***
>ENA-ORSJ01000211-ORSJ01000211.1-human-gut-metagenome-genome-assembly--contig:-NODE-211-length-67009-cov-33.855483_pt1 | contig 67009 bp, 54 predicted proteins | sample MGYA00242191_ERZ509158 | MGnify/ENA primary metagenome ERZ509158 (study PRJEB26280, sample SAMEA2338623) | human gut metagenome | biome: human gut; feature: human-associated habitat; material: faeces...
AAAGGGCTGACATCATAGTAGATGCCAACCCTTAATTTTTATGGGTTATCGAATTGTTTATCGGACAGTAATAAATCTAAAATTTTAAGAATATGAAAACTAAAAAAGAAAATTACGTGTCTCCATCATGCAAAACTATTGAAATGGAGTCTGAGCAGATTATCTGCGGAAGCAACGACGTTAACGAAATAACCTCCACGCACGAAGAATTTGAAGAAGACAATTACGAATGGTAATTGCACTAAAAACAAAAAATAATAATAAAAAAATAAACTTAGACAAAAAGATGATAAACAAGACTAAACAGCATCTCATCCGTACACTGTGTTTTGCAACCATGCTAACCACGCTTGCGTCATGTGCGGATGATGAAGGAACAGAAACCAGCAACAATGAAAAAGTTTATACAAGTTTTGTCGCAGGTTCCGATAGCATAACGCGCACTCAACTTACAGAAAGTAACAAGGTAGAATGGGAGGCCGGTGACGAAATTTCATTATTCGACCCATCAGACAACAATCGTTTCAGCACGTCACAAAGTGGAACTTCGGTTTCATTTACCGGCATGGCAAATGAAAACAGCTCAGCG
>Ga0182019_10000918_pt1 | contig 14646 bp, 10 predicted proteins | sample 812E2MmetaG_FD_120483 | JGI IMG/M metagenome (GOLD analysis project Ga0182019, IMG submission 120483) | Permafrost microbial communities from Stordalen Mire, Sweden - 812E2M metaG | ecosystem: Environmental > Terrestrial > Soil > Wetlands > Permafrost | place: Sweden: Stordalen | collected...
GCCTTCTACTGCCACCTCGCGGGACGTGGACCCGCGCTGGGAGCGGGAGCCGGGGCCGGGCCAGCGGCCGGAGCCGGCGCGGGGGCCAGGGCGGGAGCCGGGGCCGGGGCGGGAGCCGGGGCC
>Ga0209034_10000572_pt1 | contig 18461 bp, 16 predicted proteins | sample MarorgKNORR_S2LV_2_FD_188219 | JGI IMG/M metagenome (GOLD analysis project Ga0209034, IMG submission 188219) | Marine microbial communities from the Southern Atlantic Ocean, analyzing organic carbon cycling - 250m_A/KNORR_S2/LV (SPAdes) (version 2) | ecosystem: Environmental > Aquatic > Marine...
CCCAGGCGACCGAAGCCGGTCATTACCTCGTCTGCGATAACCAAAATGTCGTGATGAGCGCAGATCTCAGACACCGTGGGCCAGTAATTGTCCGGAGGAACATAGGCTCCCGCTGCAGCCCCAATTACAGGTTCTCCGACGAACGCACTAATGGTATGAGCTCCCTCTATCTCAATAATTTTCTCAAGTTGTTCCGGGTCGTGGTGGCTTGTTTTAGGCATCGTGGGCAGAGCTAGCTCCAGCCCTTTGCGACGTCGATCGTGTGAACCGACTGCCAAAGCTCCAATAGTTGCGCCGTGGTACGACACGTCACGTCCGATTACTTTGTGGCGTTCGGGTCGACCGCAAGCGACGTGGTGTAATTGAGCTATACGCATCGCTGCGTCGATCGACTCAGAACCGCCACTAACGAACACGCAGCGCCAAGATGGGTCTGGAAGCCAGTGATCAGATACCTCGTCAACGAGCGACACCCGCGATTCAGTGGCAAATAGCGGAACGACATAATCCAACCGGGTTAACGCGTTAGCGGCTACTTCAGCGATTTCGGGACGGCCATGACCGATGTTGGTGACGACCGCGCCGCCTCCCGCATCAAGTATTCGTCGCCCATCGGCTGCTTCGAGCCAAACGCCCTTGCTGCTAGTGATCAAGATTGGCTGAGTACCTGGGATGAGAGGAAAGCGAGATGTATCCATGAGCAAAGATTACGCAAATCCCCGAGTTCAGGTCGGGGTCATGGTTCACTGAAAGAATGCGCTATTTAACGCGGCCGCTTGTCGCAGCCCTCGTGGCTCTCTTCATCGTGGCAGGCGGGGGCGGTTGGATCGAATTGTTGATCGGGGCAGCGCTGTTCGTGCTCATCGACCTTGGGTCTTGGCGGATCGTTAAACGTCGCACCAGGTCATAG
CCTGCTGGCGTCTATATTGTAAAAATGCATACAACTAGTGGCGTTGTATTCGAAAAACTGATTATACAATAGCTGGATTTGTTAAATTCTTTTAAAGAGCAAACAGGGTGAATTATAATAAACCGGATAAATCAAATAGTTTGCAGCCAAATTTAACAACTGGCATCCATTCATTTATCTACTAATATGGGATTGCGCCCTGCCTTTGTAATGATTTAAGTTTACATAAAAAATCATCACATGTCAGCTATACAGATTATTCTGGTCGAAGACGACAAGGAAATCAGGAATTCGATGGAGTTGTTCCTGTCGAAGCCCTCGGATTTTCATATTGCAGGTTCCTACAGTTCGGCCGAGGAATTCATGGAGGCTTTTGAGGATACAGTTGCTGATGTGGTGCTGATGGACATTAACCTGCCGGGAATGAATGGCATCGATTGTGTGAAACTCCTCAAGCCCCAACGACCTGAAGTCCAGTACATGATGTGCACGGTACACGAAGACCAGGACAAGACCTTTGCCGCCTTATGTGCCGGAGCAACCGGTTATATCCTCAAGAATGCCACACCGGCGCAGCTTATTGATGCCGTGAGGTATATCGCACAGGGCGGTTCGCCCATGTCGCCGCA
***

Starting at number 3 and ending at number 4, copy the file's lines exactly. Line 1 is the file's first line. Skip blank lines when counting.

>Ga0182019_10000918_pt1 | contig 14646 bp, 10 predicted proteins | sample 812E2MmetaG_FD_120483 | JGI IMG/M metagenome (GOLD analysis project Ga0182019, IMG submission 120483) | Permafrost microbial communities from Stordalen Mire, Sweden - 812E2M metaG | ecosystem: Environmental > Terrestrial > Soil > Wetlands > Permafrost | place: Sweden: Stordalen | collected...
GCCTTCTACTGCCACCTCGCGGGACGTGGACCCGCGCTGGGAGCGGGAGCCGGGGCCGGGCCAGCGGCCGGAGCCGGCGCGGGGGCCAGGGCGGGAGCCGGGGCCGGGGCGGGAGCCGGGGCC